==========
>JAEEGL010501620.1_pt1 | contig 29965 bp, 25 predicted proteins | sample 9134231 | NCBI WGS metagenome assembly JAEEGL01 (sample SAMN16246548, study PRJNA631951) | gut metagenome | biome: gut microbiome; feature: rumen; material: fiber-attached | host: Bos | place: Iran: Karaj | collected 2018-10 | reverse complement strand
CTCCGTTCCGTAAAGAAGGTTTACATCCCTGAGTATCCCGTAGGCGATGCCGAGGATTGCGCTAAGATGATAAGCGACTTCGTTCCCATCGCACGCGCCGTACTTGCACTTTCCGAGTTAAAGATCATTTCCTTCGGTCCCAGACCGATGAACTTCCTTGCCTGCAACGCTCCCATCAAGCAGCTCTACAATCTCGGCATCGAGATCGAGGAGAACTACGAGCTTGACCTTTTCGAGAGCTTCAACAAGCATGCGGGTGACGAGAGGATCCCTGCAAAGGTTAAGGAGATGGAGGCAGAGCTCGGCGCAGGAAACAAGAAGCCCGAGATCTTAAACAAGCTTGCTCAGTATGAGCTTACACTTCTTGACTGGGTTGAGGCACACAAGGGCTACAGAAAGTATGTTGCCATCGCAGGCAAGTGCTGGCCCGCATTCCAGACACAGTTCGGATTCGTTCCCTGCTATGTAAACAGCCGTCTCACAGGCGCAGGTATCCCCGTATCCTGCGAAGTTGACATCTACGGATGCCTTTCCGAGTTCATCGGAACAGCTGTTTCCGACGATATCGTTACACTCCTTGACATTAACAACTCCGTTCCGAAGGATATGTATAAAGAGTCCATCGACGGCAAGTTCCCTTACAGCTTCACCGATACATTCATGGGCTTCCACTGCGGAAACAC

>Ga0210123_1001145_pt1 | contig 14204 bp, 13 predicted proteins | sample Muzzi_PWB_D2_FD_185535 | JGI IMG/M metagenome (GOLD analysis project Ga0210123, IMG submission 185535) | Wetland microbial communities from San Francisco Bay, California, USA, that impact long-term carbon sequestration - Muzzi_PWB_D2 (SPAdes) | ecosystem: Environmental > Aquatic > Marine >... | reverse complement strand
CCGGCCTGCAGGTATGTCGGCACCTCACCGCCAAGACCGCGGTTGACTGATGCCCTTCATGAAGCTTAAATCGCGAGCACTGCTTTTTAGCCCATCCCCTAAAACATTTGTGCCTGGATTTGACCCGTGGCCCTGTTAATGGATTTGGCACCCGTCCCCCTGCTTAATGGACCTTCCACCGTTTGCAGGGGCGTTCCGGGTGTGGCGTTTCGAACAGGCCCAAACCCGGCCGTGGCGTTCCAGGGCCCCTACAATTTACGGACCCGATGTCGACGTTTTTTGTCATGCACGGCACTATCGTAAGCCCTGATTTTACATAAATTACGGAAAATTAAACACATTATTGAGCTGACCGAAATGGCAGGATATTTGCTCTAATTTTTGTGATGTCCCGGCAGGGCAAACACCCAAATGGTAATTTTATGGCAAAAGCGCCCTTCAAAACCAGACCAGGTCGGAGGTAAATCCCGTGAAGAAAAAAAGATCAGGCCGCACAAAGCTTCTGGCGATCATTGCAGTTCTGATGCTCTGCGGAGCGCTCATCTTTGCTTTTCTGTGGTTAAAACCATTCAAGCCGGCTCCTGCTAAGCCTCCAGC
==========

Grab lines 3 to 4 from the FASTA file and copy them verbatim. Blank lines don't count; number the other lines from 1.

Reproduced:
>Ga0210123_1001145_pt1 | contig 14204 bp, 13 predicted proteins | sample Muzzi_PWB_D2_FD_185535 | JGI IMG/M metagenome (GOLD analysis project Ga0210123, IMG submission 185535) | Wetland microbial communities from San Francisco Bay, California, USA, that impact long-term carbon sequestration - Muzzi_PWB_D2 (SPAdes) | ecosystem: Environmental > Aquatic > Marine >... | reverse complement strand
CCGGCCTGCAGGTATGTCGGCACCTCACCGCCAAGACCGCGGTTGACTGATGCCCTTCATGAAGCTTAAATCGCGAGCACTGCTTTTTAGCCCATCCCCTAAAACATTTGTGCCTGGATTTGACCCGTGGCCCTGTTAATGGATTTGGCACCCGTCCCCCTGCTTAATGGACCTTCCACCGTTTGCAGGGGCGTTCCGGGTGTGGCGTTTCGAACAGGCCCAAACCCGGCCGTGGCGTTCCAGGGCCCCTACAATTTACGGACCCGATGTCGACGTTTTTTGTCATGCACGGCACTATCGTAAGCCCTGATTTTACATAAATTACGGAAAATTAAACACATTATTGAGCTGACCGAAATGGCAGGATATTTGCTCTAATTTTTGTGATGTCCCGGCAGGGCAAACACCCAAATGGTAATTTTATGGCAAAAGCGCCCTTCAAAACCAGACCAGGTCGGAGGTAAATCCCGTGAAGAAAAAAAGATCAGGCCGCACAAAGCTTCTGGCGATCATTGCAGTTCTGATGCTCTGCGGAGCGCTCATCTTTGCTTTTCTGTGGTTAAAACCATTCAAGCCGGCTCCTGCTAAGCCTCCAGC